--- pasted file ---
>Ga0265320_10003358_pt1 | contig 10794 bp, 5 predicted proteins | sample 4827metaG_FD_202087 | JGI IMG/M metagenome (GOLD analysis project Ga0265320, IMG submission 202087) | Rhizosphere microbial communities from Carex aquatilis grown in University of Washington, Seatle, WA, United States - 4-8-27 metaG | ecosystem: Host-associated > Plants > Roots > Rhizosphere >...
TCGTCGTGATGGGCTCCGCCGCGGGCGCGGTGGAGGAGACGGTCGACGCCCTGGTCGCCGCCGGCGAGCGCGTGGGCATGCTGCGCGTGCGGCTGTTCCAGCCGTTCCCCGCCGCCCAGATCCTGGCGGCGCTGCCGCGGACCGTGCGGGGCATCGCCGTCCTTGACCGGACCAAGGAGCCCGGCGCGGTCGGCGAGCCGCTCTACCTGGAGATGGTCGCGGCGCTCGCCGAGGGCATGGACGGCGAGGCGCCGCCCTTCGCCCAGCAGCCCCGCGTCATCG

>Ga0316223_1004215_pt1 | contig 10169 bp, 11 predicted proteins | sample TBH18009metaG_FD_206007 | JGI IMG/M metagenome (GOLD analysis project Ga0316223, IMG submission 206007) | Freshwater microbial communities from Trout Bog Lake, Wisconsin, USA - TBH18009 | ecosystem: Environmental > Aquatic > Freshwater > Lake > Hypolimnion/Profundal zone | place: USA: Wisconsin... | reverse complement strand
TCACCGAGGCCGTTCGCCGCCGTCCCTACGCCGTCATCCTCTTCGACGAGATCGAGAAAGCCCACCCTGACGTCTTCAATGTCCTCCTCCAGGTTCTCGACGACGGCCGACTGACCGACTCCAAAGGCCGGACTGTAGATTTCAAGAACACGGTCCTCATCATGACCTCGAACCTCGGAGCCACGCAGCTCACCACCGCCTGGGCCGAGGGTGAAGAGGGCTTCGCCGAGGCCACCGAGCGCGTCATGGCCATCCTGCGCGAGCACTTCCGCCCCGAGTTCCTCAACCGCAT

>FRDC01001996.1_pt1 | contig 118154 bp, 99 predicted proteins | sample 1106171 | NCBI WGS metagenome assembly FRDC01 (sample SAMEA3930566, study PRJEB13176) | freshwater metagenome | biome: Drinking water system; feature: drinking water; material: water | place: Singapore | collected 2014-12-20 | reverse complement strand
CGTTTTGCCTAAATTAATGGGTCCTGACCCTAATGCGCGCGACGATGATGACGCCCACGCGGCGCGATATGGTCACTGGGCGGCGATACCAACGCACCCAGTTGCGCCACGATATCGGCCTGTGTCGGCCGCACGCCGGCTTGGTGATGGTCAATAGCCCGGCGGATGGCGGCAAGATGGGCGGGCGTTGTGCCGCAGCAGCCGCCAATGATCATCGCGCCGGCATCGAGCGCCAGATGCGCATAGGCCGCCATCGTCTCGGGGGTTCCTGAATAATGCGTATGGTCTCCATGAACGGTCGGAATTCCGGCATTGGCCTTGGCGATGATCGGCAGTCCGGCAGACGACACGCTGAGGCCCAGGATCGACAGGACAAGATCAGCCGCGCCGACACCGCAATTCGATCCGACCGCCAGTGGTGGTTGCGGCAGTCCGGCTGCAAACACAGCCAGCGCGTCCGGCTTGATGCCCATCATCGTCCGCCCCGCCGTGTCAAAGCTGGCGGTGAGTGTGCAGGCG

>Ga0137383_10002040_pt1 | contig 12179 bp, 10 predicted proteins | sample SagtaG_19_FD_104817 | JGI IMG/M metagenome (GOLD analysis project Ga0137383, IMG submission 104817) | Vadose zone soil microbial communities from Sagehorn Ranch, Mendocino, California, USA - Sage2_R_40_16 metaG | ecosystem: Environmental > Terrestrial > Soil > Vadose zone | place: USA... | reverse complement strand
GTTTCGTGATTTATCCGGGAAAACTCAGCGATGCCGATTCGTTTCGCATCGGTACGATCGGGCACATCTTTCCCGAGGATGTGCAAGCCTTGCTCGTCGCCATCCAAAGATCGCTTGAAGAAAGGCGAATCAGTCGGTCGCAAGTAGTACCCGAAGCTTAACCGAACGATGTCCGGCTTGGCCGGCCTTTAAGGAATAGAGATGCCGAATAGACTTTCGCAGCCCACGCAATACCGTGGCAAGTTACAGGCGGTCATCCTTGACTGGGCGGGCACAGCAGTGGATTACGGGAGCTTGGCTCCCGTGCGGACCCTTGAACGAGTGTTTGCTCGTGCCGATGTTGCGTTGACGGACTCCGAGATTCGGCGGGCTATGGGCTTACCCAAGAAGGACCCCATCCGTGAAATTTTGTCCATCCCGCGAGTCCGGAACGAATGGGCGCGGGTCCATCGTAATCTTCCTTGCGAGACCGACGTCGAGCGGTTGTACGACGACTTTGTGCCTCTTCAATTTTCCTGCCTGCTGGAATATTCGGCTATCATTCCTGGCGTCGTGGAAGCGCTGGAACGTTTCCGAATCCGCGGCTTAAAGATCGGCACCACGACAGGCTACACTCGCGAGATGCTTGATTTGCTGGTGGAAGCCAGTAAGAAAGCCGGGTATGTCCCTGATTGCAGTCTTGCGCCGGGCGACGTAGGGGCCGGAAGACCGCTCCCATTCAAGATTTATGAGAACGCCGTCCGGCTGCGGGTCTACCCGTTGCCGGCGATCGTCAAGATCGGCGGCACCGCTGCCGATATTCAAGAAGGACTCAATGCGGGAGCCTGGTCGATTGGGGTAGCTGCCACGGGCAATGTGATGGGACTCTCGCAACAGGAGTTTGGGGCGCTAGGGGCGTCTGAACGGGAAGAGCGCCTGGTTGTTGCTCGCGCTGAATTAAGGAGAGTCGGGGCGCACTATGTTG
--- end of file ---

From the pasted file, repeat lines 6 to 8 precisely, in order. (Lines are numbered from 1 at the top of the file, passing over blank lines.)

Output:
CGTTTTGCCTAAATTAATGGGTCCTGACCCTAATGCGCGCGACGATGATGACGCCCACGCGGCGCGATATGGTCACTGGGCGGCGATACCAACGCACCCAGTTGCGCCACGATATCGGCCTGTGTCGGCCGCACGCCGGCTTGGTGATGGTCAATAGCCCGGCGGATGGCGGCAAGATGGGCGGGCGTTGTGCCGCAGCAGCCGCCAATGATCATCGCGCCGGCATCGAGCGCCAGATGCGCATAGGCCGCCATCGTCTCGGGGGTTCCTGAATAATGCGTATGGTCTCCATGAACGGTCGGAATTCCGGCATTGGCCTTGGCGATGATCGGCAGTCCGGCAGACGACACGCTGAGGCCCAGGATCGACAGGACAAGATCAGCCGCGCCGACACCGCAATTCGATCCGACCGCCAGTGGTGGTTGCGGCAGTCCGGCTGCAAACACAGCCAGCGCGTCCGGCTTGATGCCCATCATCGTCCGCCCCGCCGTGTCAAAGCTGGCGGTGAGTGTGCAGGCG

>Ga0137383_10002040_pt1 | contig 12179 bp, 10 predicted proteins | sample SagtaG_19_FD_104817 | JGI IMG/M metagenome (GOLD analysis project Ga0137383, IMG submission 104817) | Vadose zone soil microbial communities from Sagehorn Ranch, Mendocino, California, USA - Sage2_R_40_16 metaG | ecosystem: Environmental > Terrestrial > Soil > Vadose zone | place: USA... | reverse complement strand
GTTTCGTGATTTATCCGGGAAAACTCAGCGATGCCGATTCGTTTCGCATCGGTACGATCGGGCACATCTTTCCCGAGGATGTGCAAGCCTTGCTCGTCGCCATCCAAAGATCGCTTGAAGAAAGGCGAATCAGTCGGTCGCAAGTAGTACCCGAAGCTTAACCGAACGATGTCCGGCTTGGCCGGCCTTTAAGGAATAGAGATGCCGAATAGACTTTCGCAGCCCACGCAATACCGTGGCAAGTTACAGGCGGTCATCCTTGACTGGGCGGGCACAGCAGTGGATTACGGGAGCTTGGCTCCCGTGCGGACCCTTGAACGAGTGTTTGCTCGTGCCGATGTTGCGTTGACGGACTCCGAGATTCGGCGGGCTATGGGCTTACCCAAGAAGGACCCCATCCGTGAAATTTTGTCCATCCCGCGAGTCCGGAACGAATGGGCGCGGGTCCATCGTAATCTTCCTTGCGAGACCGACGTCGAGCGGTTGTACGACGACTTTGTGCCTCTTCAATTTTCCTGCCTGCTGGAATATTCGGCTATCATTCCTGGCGTCGTGGAAGCGCTGGAACGTTTCCGAATCCGCGGCTTAAAGATCGGCACCACGACAGGCTACACTCGCGAGATGCTTGATTTGCTGGTGGAAGCCAGTAAGAAAGCCGGGTATGTCCCTGATTGCAGTCTTGCGCCGGGCGACGTAGGGGCCGGAAGACCGCTCCCATTCAAGATTTATGAGAACGCCGTCCGGCTGCGGGTCTACCCGTTGCCGGCGATCGTCAAGATCGGCGGCACCGCTGCCGATATTCAAGAAGGACTCAATGCGGGAGCCTGGTCGATTGGGGTAGCTGCCACGGGCAATGTGATGGGACTCTCGCAACAGGAGTTTGGGGCGCTAGGGGCGTCTGAACGGGAAGAGCGCCTGGTTGTTGCTCGCGCTGAATTAAGGAGAGTCGGGGCGCACTATGTTG